In a final interview for Penguin, the man who has regularly been Australia’s most popular novelist said he was going to die at precisely the right time, while he still had his intellect and energy. ”The time is right, it’s beautiful, it’s gorgeous.”
Bryce Courtenay passed away today after a battle with stomach cancer.
I have only read a few of his books so far, but there are scenes in The Power of One that are so deeply embedded in my mind that I know I’ll always carry them in my memory. I read the book when I was barely a teenager, and when I discovered the sequel Tandia I devoured it in a weekend. I just couldn’t put it down, and that was a thrilling feeling when I was 13.
I often wonder how those books would stand up now that I’m an adult.
When I was sixteen I worked for a family as a nanny for a few months travelling all over the world. Our final stop before home was a short stay in Sydney, and by the time we arrived there I was jetlagged and exhausted from head to toe. I’d hoped for a sleep-in that morning but the kids had other ideas. Their body clocks were confused and they needed to be fed and entertained.
We got dressed as quietly as we could and snuck down to breakfast in the restaurant in the foyer of the hotel.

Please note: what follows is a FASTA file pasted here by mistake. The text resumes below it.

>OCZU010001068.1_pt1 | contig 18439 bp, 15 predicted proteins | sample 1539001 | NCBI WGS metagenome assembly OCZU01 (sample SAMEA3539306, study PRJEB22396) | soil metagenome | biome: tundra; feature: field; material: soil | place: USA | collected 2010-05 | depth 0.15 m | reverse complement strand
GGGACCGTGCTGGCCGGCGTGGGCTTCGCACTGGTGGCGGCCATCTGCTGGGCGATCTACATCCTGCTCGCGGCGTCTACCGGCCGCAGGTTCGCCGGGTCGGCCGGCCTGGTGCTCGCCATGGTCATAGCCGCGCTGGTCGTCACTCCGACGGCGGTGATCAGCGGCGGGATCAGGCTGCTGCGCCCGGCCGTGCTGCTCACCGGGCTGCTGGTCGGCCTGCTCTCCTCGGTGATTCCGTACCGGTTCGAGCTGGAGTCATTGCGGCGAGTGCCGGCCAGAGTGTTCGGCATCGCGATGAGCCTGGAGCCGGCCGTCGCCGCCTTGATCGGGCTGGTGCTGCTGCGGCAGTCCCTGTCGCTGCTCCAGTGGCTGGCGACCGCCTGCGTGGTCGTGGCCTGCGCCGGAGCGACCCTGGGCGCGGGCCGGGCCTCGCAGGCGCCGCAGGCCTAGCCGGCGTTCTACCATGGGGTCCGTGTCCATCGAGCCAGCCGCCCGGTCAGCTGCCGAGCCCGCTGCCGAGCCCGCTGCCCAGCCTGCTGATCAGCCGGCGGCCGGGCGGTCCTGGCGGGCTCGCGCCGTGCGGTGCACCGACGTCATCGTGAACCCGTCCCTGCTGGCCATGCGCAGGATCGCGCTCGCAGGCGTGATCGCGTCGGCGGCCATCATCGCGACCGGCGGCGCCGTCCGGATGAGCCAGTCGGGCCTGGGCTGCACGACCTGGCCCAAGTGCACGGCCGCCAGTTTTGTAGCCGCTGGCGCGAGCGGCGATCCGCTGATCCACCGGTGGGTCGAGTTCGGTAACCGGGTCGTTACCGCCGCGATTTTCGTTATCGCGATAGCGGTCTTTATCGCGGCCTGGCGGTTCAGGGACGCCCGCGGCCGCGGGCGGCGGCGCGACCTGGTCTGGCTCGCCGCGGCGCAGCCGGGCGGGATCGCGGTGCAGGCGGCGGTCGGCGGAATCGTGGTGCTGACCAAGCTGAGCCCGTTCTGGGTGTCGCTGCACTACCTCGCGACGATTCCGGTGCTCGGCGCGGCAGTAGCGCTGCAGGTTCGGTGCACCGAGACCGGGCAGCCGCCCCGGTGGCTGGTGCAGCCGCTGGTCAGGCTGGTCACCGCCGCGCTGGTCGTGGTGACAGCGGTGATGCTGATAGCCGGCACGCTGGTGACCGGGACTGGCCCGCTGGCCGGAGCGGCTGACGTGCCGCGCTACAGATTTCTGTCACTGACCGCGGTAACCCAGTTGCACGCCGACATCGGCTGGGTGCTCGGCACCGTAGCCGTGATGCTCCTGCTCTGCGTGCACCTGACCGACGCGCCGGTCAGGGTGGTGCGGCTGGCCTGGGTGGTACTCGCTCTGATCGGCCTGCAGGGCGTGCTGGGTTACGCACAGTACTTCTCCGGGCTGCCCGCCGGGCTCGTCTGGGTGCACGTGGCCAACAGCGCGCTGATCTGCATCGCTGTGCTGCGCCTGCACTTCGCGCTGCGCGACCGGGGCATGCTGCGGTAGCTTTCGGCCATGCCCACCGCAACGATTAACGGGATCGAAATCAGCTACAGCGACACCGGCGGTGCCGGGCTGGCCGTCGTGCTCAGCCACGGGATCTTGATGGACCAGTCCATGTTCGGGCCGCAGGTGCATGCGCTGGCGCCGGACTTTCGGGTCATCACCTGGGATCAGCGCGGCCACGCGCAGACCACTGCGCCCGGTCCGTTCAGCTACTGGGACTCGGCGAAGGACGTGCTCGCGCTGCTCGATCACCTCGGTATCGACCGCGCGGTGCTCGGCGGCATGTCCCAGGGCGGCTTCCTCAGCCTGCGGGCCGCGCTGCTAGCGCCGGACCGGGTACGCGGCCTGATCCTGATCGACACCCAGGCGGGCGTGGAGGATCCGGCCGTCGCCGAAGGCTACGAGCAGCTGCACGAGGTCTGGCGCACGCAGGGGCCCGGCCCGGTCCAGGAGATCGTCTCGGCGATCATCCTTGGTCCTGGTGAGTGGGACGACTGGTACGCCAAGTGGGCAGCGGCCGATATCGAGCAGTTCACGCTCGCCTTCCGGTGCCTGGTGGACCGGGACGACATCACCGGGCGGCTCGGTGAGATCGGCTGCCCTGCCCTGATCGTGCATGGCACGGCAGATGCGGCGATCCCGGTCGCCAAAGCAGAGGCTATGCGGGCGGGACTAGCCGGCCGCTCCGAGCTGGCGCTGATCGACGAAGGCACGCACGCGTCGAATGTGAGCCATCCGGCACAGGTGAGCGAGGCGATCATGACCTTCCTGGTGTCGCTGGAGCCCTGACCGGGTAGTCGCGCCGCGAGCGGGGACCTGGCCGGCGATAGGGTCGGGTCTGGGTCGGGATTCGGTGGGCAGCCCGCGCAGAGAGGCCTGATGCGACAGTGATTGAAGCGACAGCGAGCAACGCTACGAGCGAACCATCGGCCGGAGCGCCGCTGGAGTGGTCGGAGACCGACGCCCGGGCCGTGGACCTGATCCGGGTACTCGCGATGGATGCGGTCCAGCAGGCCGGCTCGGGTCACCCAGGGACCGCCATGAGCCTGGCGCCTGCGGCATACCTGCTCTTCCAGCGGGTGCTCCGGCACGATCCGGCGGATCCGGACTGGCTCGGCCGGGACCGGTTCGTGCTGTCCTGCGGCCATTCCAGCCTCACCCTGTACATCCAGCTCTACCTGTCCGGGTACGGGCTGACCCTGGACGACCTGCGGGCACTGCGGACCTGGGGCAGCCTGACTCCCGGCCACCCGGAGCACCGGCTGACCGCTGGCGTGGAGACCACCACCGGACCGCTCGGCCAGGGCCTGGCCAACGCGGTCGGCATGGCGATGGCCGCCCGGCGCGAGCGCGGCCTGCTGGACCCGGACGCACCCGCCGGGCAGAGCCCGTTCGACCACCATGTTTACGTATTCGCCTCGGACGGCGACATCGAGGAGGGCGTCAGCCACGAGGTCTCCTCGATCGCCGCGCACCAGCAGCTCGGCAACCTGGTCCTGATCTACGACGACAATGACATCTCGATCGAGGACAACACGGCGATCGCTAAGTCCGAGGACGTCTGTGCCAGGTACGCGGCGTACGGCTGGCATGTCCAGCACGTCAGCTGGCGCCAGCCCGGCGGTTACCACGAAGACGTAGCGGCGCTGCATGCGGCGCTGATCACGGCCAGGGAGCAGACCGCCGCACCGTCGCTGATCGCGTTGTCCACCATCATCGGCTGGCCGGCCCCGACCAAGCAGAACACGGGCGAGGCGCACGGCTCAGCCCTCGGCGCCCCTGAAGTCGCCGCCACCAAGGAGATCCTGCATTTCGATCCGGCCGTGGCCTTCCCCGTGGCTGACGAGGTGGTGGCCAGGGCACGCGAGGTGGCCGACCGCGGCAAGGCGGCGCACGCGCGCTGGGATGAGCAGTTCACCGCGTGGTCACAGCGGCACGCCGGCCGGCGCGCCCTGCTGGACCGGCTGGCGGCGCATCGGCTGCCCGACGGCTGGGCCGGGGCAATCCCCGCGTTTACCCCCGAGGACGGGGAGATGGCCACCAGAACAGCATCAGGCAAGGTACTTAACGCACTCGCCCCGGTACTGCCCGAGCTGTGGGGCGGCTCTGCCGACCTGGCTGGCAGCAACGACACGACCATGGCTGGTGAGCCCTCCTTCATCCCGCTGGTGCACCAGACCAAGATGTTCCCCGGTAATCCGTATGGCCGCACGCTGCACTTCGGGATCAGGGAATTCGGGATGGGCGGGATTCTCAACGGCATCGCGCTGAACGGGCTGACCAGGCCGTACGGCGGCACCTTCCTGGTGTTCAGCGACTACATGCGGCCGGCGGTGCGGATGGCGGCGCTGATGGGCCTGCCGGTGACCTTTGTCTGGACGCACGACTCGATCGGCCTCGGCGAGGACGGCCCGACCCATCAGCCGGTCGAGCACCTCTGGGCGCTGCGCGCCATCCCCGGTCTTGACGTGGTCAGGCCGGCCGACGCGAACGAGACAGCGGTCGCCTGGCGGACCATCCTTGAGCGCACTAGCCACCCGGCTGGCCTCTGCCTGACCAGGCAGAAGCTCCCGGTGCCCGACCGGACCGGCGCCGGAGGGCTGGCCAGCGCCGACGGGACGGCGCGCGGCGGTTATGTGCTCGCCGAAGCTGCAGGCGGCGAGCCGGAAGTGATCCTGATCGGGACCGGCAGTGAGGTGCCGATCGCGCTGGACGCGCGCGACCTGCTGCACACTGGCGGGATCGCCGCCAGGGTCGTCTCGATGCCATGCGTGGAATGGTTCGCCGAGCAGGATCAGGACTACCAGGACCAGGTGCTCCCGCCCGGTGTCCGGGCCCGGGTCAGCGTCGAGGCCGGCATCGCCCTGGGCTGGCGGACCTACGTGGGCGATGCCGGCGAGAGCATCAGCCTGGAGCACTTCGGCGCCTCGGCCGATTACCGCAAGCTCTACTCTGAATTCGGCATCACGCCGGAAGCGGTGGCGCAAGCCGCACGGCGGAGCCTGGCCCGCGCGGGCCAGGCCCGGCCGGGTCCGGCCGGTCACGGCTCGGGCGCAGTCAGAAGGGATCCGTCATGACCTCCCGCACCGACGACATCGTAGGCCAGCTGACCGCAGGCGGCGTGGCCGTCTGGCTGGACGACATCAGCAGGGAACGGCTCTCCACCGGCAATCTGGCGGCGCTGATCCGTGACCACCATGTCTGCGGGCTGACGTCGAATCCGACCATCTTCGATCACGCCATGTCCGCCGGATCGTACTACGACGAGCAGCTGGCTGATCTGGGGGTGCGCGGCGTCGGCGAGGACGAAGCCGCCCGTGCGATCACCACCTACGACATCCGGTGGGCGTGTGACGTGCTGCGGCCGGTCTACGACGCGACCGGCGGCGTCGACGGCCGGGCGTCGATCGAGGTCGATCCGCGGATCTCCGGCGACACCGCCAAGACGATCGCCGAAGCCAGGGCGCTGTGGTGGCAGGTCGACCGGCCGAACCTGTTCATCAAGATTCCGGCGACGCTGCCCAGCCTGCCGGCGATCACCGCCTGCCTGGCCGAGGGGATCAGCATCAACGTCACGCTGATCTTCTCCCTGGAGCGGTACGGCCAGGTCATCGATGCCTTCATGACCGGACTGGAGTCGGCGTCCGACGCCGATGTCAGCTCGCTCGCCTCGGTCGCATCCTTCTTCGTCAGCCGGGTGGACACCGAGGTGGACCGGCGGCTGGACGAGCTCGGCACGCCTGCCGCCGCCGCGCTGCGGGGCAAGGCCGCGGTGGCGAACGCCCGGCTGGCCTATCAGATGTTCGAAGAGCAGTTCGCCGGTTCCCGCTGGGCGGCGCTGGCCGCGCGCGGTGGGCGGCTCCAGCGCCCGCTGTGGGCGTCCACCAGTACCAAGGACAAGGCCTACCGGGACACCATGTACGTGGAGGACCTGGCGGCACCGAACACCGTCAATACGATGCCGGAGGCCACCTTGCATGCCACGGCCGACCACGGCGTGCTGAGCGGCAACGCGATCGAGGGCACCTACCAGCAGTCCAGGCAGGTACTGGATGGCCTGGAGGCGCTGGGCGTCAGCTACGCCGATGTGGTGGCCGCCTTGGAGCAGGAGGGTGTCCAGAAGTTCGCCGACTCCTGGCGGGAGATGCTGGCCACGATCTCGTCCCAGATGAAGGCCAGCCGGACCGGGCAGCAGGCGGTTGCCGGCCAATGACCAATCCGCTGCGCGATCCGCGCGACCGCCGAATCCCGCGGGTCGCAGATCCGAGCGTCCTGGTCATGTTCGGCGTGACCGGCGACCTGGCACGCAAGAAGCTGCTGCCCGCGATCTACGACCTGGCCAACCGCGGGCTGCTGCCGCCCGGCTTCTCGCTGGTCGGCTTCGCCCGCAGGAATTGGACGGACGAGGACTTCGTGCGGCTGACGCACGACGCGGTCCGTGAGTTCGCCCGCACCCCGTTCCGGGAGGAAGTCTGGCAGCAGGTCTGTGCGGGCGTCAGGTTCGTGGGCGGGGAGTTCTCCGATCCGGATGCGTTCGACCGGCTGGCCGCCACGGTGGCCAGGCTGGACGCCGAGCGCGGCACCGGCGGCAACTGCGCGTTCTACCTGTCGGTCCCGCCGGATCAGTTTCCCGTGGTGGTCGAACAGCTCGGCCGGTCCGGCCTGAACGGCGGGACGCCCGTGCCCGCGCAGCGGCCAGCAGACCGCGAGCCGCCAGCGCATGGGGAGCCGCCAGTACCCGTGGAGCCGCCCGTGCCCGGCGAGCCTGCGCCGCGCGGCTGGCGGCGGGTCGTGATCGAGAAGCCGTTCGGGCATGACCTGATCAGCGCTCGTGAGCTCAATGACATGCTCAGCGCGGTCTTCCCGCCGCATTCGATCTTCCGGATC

I remember taking the two smallest children up to the buffet to help them choose their breakfast. They were pointing wildly at all the sugary foods that they weren’t allowed to eat at home, and as I filled up their plates there was a lot of negotiation and compromise going on. I was slowly inching my way backwards along the counter while we talked, keeping an eye on their little hands in case the temptation of chocolate for breakfast was too strong.
What happened next was like a cheaply-written sitcom. I took one backward step too many and bumped right into a man who had been doing the same thing from the other end of the buffet. It gave me such a fright that I almost overbalanced, and I would have taken both plates of food to the ground with me. The man instinctively stuck out a hand to steady me, straightened me up and we both apologised at exactly the same time. The kids had the giggles because it was so ridiculous that we’d collided at such a slow speed, and the laughter was infectious.
When my embarrassment had finally subsided I looked up from the ground and realised that the grinning face in front of me was the same as the one in the dust jacket of my books. I was doubly mortified and made a swift exit after apologising a few hundred more times.
He seemed amused.
My grandmother (right) and her sister.
But Bryce Courtenay wasn’t the only wonderful person that the world lost today. This afternoon another wonderful storyteller took her last breath and left behind some pretty heavy hearts. She didn’t have a chance to say her goodbyes like Bryce, but perhaps that’s a blessing of a different kind.
She’ll be so badly missed, especially by her sister – my grandmother. They’ve been next door neighbours for 17 years, and best friends for 97 years. My grandmother has been a widow for longer than she was married and in January she will turn 102 without her best mate by her side.
We’re so worried about what’s next for her. She’s seen two world wars, the sinking of the Titanic and buried her own husband. But how do you survive another broken heart when it’s been working hard for more than a century?
Every day is such a blessing. I hope my grandmother will find the strength to live many more.